What a great pick-up and report from CNBC’s, Tom DiChristopher and Marilyn Haigh. Earlier this morning we all saw the President’s tweet pertaining to OPEC. How quickly we received this report from the CNBC on the effect of his tweet:
- President Donald Trump blasted OPEC again in an early morning tweet that sent oil prices tumbling more than 1 percent.
- Trump has not tweeted about OPEC since early December, right before the producer group and 10 allied nations led by Russia defied his calls to keep pumping at high volumes.
- International Brent crude oil futures were at $66.26 a barrel at 7:51 a.m. ET, down 86 cents.
President Donald Trump blasted OPEC again in an early morning tweet that sent oil prices tumbling more than 1 percent.
“Oil prices getting too high. OPEC, please relax and take it easy. World cannot take a price hike – fragile!” the president tweeted.
WTI crude oil futures fell more than 1 percent in sudden move following Trump’s tweet. International Brent crude oil futures were at $66.26 a barrel at 7:51 a.m. ET, down 86 cents.
Earlier Monday, oil futures rose on optimism over U.S.-China trade talks and tightened supply. On Friday, crude oil futures hit $67.73 a barrel, their highest levels in Nov. 16.
Monday’s tweet marks the return of Trump’s criticism of OPEC, a staple of his second year in office and his early political messaging before running for president.
Trump has not tweeted about OPEC since early December, right before the producer group and 10 allied nations led by Russia defied his calls to keep pumping at high volumes. The group instead agreed to cut 1.2 million barrels from the market.
The so-called OPEC+ alliance reached the deal after oil prices sank more than 40 percent in the final quarter of 2018. The group first began curbing output in 2017 to end a punishing downturn, but lifted the caps in June as oil prices hit 3-1/2-year highs ahead of Trump’s sanctions on Iran, OPEC’s third biggest producer at the time.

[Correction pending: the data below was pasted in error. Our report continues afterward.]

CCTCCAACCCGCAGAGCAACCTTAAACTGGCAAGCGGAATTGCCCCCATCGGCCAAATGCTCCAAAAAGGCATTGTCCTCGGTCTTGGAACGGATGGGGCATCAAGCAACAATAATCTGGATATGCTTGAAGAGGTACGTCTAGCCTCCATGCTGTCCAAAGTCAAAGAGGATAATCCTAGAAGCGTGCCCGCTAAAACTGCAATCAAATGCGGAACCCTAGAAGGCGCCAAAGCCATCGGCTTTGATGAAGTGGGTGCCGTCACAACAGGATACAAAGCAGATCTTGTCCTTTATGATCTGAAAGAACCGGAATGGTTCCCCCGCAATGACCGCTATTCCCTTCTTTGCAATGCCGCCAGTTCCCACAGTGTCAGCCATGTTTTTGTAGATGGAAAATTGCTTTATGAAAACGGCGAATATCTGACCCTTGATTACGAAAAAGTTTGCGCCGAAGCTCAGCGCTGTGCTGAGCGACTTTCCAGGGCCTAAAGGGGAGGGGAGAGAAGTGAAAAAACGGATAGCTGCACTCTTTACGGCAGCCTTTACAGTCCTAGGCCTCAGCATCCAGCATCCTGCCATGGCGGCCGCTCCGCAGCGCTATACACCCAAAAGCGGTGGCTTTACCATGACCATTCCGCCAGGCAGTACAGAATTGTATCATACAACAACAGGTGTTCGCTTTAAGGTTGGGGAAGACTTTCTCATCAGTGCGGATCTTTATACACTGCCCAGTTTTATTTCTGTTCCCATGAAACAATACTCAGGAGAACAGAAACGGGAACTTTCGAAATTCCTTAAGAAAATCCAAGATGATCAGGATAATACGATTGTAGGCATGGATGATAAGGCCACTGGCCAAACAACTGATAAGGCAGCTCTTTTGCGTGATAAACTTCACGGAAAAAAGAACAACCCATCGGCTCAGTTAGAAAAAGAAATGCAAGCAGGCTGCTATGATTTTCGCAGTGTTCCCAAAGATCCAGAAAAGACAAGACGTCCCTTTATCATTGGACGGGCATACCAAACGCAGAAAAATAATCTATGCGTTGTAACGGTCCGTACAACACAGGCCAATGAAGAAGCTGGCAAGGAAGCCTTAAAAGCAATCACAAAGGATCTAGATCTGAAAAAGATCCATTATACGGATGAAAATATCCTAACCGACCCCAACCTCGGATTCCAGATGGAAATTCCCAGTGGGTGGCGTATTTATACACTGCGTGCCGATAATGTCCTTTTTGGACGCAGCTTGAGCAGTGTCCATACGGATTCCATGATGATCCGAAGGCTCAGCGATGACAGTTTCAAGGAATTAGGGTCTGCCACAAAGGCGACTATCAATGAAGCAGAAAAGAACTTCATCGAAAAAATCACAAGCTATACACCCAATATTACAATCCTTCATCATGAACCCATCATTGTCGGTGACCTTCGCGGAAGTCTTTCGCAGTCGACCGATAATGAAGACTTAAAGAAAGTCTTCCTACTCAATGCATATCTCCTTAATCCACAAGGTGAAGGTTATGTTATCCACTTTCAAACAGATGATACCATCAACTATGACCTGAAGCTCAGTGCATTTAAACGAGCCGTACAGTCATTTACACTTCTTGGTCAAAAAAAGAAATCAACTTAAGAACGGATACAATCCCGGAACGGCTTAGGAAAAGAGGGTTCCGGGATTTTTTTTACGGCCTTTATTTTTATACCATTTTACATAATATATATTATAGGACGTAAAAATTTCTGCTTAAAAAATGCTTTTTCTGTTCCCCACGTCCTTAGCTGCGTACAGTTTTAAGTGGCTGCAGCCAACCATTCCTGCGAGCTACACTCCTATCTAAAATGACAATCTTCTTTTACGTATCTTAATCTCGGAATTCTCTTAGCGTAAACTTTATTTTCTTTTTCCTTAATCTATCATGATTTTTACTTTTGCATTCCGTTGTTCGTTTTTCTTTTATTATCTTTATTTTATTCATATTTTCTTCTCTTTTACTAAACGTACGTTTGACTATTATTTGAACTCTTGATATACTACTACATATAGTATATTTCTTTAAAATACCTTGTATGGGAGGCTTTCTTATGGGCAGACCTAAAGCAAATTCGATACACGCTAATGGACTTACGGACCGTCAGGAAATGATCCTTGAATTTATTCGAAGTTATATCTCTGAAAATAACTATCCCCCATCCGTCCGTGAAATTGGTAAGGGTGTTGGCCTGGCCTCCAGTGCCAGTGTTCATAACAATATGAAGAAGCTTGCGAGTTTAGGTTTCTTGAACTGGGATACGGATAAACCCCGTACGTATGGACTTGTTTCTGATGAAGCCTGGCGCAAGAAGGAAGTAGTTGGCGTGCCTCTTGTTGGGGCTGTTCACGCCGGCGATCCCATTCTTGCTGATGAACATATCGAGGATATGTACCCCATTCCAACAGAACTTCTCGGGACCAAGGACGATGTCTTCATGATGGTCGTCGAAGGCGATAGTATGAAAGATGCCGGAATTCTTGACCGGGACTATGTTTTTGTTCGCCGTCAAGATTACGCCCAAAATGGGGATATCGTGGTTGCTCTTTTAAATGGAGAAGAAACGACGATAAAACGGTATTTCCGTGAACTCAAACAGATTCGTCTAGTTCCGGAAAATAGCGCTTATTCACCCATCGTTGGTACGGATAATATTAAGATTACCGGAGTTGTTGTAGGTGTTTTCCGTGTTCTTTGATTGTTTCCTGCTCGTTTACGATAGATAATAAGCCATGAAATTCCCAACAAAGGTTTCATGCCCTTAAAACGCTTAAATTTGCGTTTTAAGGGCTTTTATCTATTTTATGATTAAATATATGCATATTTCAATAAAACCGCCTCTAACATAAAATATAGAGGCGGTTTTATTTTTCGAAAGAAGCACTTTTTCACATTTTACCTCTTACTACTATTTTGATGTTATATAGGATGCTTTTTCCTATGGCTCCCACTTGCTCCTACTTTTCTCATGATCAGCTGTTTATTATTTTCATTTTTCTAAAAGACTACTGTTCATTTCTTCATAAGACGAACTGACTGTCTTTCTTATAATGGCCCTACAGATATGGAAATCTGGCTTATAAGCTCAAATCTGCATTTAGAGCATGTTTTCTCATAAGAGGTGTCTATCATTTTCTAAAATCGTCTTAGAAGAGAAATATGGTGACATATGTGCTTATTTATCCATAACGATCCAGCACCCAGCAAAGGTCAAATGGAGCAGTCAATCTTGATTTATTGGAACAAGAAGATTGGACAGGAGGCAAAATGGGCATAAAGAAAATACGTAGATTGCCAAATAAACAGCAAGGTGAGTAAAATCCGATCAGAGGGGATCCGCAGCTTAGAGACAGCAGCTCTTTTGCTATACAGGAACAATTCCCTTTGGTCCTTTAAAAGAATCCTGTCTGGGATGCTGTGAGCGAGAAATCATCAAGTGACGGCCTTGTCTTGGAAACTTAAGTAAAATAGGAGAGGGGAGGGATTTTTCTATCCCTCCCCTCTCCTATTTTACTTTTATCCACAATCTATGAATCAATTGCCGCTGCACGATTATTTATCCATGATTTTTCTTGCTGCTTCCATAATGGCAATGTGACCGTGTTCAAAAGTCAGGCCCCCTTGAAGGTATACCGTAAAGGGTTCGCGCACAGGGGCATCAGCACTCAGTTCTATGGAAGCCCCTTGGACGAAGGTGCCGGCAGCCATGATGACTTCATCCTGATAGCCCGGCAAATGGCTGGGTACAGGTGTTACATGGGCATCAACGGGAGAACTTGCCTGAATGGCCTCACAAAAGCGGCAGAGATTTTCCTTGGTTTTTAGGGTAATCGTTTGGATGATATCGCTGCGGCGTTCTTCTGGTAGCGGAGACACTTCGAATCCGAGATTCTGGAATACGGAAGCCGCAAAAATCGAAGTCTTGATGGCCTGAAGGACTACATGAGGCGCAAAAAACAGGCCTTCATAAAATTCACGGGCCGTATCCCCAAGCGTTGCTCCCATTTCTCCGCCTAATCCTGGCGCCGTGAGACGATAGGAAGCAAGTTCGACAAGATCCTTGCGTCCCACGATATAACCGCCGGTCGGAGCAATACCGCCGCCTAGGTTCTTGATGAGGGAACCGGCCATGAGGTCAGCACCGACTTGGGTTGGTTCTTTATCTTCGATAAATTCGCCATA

The producers, and Saudi Arabia in particular, hiked output through November, when Trump surprised them by allowing some of Iran’s biggest customers to continue importing its oil as sanctions snapped back into place. The move contributed to the sharp pullback in prices.
Top exporter Saudi Arabia has now sharply reversed course. After it’s output surged to a record 11.1 million bpd in November, it has throttled back production to 10.2 million bpd. Saudi Energy Minister Khalid al-Falih says the Saudis will cut even further, pumping at 9.8 million bpd next month.
In all his tweets at OPEC last year, Trump did not express a specific price preference, but in the past he has said oil should not sell for more than $40 a barrel and should ideally trade at $25. Those price levels would bankrupt many U.S. oil producers and make it difficult for even the healthiest drillers to turn a profit in the shale fields driving the boom in American output.
Saudi Arabia can produce oil at a lower cost than U.S. drillers, but the kingdom needs higher oil prices to balance its budget and pay for generous social programs that underpin stability in the nation.
- Tom DiChristopher and Marilyn Haigh